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Applied Optics

Applied Optics

APPLICATIONS-CENTERED RESEARCH IN OPTICS

  • Vol. 33, Iss. 15 — May. 20, 1994
  • pp: 3237–3249

Approach to the design and data analysis of a limb-scanning experiment

Massimo Carlotti and Bruno Carli  »View Author Affiliations


Applied Optics, Vol. 33, Issue 15, pp. 3237-3249 (1994)
http://dx.doi.org/10.1364/AO.33.003237


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Abstract

The design of spectroscopic measurements of the atmosphere with the limb-scanning technique for the retrieval of constituent altitude profiles requires choosing instrumental, observational, and retrieval parameters. An approach to this problem is discussed, and the mathematical tools that make it possible to study the trade-off between the two conflicting requirements of optimum vertical resolution and small error of the profile are derived. As a first illustrative application, implementation of the mathematical tools in the design of measurements to be carried out from a satellite platform is shown; a set of parameters that provide a satisfactory compromise between the vertical resolution and the uncertainties of the retrieved profile has been identified. The mathematical model discussed can simulate the results obtained with retrieval techniques that are based on the global inversion of the kernel that relates the observations and the unknown profile. As a second application, a comparison between the a priori estimate of the uncertainties provided by the mathematical tools and the results of the global analysis of data collected with a balloon-borne experiment is shown.

© 1994 Optical Society of America

History
Original Manuscript: December 18, 1992
Revised Manuscript: September 20, 1993
Published: May 20, 1994

Citation
Massimo Carlotti and Bruno Carli, "Approach to the design and data analysis of a limb-scanning experiment," Appl. Opt. 33, 3237-3249 (1994)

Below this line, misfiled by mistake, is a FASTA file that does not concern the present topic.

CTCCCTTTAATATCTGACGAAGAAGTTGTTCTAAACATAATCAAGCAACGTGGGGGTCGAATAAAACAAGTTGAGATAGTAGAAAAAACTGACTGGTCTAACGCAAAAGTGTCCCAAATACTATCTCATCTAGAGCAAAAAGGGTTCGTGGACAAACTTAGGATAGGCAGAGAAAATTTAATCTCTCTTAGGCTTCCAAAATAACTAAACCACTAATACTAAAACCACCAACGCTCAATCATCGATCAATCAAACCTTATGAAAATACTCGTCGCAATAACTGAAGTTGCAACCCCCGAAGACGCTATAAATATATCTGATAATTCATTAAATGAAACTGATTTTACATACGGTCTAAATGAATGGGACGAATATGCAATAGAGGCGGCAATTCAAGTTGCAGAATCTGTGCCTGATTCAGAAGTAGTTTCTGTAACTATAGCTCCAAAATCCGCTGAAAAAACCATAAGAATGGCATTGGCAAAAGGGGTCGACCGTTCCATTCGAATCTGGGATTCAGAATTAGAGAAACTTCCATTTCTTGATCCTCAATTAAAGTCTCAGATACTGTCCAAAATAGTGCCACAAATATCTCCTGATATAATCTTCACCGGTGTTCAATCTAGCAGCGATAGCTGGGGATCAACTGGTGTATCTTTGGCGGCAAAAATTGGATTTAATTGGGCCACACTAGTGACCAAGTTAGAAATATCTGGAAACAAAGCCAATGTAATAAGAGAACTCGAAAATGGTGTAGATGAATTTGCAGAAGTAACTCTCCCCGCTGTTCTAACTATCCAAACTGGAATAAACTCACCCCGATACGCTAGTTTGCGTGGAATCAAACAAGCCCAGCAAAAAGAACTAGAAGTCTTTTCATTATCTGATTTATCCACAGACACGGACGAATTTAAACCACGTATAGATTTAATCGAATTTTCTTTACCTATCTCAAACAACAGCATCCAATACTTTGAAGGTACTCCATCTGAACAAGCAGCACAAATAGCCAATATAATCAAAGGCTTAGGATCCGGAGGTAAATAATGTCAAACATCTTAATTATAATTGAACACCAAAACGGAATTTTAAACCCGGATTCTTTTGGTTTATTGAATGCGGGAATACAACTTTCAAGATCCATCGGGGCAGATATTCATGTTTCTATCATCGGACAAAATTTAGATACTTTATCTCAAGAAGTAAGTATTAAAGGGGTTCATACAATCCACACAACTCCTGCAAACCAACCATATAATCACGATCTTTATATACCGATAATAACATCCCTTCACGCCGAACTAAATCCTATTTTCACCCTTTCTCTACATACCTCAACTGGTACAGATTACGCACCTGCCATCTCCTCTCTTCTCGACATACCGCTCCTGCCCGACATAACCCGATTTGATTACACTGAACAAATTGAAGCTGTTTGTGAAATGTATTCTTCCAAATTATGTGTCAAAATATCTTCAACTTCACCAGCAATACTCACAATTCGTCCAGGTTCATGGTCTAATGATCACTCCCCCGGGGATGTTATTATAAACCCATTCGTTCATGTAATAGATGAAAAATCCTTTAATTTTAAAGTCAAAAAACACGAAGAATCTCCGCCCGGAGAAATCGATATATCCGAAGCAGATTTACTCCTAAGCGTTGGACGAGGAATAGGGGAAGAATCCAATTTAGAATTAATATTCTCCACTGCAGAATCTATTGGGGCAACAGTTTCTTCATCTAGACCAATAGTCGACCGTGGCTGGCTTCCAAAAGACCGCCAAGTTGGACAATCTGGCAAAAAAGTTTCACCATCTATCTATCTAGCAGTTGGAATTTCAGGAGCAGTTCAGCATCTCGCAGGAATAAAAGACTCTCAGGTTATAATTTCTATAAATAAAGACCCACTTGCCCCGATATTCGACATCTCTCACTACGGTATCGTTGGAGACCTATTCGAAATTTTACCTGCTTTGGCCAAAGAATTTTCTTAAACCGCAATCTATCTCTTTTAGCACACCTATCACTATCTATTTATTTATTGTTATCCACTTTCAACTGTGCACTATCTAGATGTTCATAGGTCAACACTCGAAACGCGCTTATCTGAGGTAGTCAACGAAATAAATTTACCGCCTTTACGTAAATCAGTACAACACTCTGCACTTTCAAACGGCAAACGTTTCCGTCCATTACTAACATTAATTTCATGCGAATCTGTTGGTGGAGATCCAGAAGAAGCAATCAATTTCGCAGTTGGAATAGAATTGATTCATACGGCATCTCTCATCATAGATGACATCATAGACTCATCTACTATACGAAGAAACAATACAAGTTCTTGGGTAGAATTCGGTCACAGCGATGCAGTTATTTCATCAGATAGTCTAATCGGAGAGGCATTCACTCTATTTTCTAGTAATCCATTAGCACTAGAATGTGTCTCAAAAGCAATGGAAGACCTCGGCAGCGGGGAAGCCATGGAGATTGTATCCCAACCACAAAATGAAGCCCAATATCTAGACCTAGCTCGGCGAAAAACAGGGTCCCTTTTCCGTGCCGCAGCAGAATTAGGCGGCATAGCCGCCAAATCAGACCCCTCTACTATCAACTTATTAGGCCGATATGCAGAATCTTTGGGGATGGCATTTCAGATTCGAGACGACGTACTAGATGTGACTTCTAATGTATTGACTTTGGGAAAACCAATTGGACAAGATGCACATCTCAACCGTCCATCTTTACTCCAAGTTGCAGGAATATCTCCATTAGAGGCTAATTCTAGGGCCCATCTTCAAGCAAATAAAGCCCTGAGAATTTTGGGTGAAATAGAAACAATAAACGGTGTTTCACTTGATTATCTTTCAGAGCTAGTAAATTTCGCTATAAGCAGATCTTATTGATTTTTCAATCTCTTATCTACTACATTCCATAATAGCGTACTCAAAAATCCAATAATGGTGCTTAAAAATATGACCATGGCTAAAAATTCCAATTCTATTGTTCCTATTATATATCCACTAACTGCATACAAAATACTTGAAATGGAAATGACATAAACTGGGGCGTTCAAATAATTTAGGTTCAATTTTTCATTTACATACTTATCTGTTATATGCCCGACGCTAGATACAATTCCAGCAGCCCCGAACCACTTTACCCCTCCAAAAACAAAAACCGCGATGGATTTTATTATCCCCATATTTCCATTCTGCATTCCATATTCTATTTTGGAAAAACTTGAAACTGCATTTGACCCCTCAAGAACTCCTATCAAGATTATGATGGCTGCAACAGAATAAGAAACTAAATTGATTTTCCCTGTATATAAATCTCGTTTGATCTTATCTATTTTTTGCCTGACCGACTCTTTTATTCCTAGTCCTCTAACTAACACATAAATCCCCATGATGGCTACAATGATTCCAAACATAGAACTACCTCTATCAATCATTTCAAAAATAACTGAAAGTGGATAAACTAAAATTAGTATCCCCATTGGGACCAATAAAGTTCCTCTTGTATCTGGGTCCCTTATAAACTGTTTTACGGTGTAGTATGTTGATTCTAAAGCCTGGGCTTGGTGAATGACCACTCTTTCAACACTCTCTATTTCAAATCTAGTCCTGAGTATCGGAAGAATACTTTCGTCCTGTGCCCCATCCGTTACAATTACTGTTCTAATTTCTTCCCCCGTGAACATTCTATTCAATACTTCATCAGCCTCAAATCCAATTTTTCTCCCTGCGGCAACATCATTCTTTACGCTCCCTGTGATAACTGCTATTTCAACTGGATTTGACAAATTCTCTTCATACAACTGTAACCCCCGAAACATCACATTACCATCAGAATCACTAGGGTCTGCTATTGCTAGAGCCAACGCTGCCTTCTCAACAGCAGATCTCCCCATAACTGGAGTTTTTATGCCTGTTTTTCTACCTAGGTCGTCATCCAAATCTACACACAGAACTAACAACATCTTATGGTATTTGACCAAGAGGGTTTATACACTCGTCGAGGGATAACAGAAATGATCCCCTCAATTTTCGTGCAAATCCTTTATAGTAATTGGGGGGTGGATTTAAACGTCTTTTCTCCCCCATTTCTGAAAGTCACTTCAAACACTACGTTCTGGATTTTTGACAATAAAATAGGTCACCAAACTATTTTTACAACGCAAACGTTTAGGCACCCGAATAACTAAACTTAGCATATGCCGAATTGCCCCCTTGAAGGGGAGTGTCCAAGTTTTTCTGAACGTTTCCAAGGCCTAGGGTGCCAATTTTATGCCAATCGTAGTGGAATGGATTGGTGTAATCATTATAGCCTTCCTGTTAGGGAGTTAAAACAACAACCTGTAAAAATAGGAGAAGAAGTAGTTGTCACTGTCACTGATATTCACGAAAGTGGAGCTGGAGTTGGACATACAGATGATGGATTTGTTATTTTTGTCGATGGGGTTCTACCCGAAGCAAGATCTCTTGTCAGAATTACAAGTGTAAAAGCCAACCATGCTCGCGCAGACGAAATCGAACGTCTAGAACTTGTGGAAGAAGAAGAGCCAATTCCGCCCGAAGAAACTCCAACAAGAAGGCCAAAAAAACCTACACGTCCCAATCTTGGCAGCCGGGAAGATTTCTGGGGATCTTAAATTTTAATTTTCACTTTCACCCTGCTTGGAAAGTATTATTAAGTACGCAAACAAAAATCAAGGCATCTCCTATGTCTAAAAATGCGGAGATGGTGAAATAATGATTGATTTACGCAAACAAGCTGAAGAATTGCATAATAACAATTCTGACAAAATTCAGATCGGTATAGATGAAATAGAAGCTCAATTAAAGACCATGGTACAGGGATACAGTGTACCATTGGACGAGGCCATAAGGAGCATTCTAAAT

http://www.opticsinfobase.org/ao/abstract.cfm?URI=ao-33-15-3237


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References

  1. M. Carlotti, “Global-fit approach to the analysis of limb-scanning atmospheric measurements,” Appl. Opt. 27, 3250–3254(1988). [CrossRef] [PubMed]
  2. W. Menke, Geophysical Data Analysis: Discrete Inverse Theory (Academic, San Diego, Calif., 1984).
  3. C. D. Rodgers, “Characterization and error analysis of profiles retrieved from remote sounding measurements,” J. Geophys. Res. 95, 5587–5595 (1990). [CrossRef]
  4. B. Carli, M. Carlotti, “Far-infrared and microwave spectroscopy of the Earth’s atmosphere,” in The Spectroscopy of the Earth’s Atmosphere and Interstellar Medium, K. N. Rao, A. Weber, eds. (Academic, San Diego, Calif., 1992), pp. 1–95.
  5. G. E. Backus, J. F. Gilbert, “Uniqueness in the inversion of inaccurate gross Earth data,” Philos. Trans. R. Soc. London Ser. A 266, 123–192 (1970). [CrossRef]
  6. R. E. Kalman, “Algebraic aspects of the generalized inverse of a rectangular matrix,” in Proceedings of Advanced Seminar on Generalized Inverse and Applications, M. Z. Nashed, ed. (Academic, San Diego, Calif., 1976), p. 111.
  7. M. Carlotti, A. Barbis, B. Carli, “Stratospheric ozone vertical distribution from far-infrared balloon spectra and statistical analysis of the errors,” J. Geophys. Res. 94, 16365–16371 (1989). [CrossRef]

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